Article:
Background: Liver resection for metastatic colorectal cancer became established without randomized trials. Proponents of surgical resection point out 5-year survival approaching 50% whilst critics question how much of the apparent effect is due to patient selection. Method: A 2006 systematic review of reported outcomes provided the starting point for citation analysis followed by thematic analysis of the texts of the most cited papers. Results: 54 reports from 1988 to 2002 cited 709 unique publications a total of 1714 times. The 15 most cited papers were explored in detail, and showed clear examples of duplicate reporting and overlapping data sets. Textual analysis revealed proposals for a randomized controlled trial, but this was argued to be unethical by others, and no trial was undertaken. Conclusions: This critical review reveals how the case for this surgery was made, and examines the arguments that influenced acceptance and adoption of this surgery.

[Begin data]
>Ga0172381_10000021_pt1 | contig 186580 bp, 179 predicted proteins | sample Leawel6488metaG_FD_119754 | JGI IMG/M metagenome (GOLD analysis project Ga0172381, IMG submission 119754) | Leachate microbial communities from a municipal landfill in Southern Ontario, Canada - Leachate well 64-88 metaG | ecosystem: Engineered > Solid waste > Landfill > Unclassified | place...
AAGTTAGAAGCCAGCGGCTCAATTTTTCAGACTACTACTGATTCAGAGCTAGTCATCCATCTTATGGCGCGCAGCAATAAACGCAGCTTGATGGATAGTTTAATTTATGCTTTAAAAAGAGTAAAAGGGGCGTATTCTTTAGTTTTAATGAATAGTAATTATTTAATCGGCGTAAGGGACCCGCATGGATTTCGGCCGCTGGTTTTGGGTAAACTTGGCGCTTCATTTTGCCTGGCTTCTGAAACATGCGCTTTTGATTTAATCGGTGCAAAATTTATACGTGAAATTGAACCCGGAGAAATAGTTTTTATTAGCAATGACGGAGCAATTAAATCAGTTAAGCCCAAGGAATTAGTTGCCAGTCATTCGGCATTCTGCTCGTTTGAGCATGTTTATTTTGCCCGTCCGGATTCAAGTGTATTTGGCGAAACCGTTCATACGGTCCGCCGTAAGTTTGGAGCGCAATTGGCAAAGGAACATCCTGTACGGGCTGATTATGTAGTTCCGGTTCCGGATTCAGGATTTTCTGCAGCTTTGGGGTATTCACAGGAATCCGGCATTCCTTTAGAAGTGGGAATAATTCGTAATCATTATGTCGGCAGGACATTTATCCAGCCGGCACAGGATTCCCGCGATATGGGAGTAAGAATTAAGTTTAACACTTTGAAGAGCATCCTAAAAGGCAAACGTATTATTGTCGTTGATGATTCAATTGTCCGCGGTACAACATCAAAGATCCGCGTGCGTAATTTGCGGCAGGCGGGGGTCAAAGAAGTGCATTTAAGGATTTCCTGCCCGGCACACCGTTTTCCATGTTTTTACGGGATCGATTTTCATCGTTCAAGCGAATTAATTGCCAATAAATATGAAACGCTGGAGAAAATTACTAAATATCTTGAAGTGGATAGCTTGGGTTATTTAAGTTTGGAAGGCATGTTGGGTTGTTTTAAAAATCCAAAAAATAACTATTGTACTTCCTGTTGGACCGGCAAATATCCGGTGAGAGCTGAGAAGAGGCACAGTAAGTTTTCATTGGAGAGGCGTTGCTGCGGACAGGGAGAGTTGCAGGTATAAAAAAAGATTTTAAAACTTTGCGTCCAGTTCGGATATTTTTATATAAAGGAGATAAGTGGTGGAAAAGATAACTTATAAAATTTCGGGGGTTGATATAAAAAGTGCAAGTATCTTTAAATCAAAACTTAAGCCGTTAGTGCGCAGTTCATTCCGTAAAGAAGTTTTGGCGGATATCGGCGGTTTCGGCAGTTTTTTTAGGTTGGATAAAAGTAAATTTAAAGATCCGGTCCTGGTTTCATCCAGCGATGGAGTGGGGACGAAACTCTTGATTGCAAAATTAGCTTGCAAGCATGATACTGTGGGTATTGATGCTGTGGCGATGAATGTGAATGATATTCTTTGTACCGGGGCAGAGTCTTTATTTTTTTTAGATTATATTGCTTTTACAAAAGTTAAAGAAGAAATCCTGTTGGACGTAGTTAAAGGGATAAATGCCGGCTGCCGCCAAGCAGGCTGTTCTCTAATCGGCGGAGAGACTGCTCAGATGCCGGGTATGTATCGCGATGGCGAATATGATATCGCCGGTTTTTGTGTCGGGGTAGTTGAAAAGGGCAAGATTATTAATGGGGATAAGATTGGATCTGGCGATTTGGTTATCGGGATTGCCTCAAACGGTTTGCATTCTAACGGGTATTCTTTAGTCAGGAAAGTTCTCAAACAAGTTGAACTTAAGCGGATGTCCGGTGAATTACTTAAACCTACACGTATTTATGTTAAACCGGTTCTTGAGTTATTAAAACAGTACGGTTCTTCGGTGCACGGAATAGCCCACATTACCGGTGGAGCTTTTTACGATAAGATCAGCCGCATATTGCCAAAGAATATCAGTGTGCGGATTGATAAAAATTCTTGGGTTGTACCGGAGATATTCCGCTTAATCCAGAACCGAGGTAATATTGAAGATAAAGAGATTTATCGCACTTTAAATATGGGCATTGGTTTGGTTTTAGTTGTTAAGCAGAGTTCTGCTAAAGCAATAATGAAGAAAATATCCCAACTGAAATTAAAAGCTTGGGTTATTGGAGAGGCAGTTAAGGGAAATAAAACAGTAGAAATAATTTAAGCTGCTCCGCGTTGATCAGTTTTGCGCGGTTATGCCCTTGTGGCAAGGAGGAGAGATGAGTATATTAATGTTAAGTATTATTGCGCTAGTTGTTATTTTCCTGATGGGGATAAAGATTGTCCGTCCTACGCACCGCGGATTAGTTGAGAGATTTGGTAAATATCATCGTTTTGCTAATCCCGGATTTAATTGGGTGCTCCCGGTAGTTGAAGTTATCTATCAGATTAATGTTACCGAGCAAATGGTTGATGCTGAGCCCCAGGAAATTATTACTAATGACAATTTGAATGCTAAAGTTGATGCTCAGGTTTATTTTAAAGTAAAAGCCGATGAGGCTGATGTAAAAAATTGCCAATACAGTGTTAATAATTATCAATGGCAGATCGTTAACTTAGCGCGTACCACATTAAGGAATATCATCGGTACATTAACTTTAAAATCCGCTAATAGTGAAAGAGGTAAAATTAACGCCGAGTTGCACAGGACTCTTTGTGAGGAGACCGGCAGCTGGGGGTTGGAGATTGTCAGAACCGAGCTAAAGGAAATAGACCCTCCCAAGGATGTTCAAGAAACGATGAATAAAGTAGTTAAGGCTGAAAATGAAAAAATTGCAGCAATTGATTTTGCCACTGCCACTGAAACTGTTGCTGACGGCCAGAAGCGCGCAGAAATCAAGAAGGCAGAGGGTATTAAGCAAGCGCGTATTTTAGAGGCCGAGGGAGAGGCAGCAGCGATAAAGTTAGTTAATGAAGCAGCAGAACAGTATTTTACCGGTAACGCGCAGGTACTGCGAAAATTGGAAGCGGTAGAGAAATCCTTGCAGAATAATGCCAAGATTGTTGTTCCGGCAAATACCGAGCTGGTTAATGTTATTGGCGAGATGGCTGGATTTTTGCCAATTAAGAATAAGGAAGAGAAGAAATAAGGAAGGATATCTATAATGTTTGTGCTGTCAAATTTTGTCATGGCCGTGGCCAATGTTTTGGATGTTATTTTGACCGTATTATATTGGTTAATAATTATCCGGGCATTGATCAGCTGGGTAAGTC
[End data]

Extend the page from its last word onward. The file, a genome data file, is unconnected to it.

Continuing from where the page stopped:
Colorectal, Evidence, Liver,
Critical Reviews in Oncology / Hematology
Erasmus MC: University Medical Center Rotterdam

Grunhagen, D.J, Jones, R.P, Treasure, T, Vasilakis, C, & Poston, L. (2013). The history of adoption of hepatic resection for metastatic colorectal cancer: 1984-95. Critical Reviews in Oncology / Hematology (Vol. 86, pp. 222–231). doi:10.1016/j.critrevonc.2012.10.007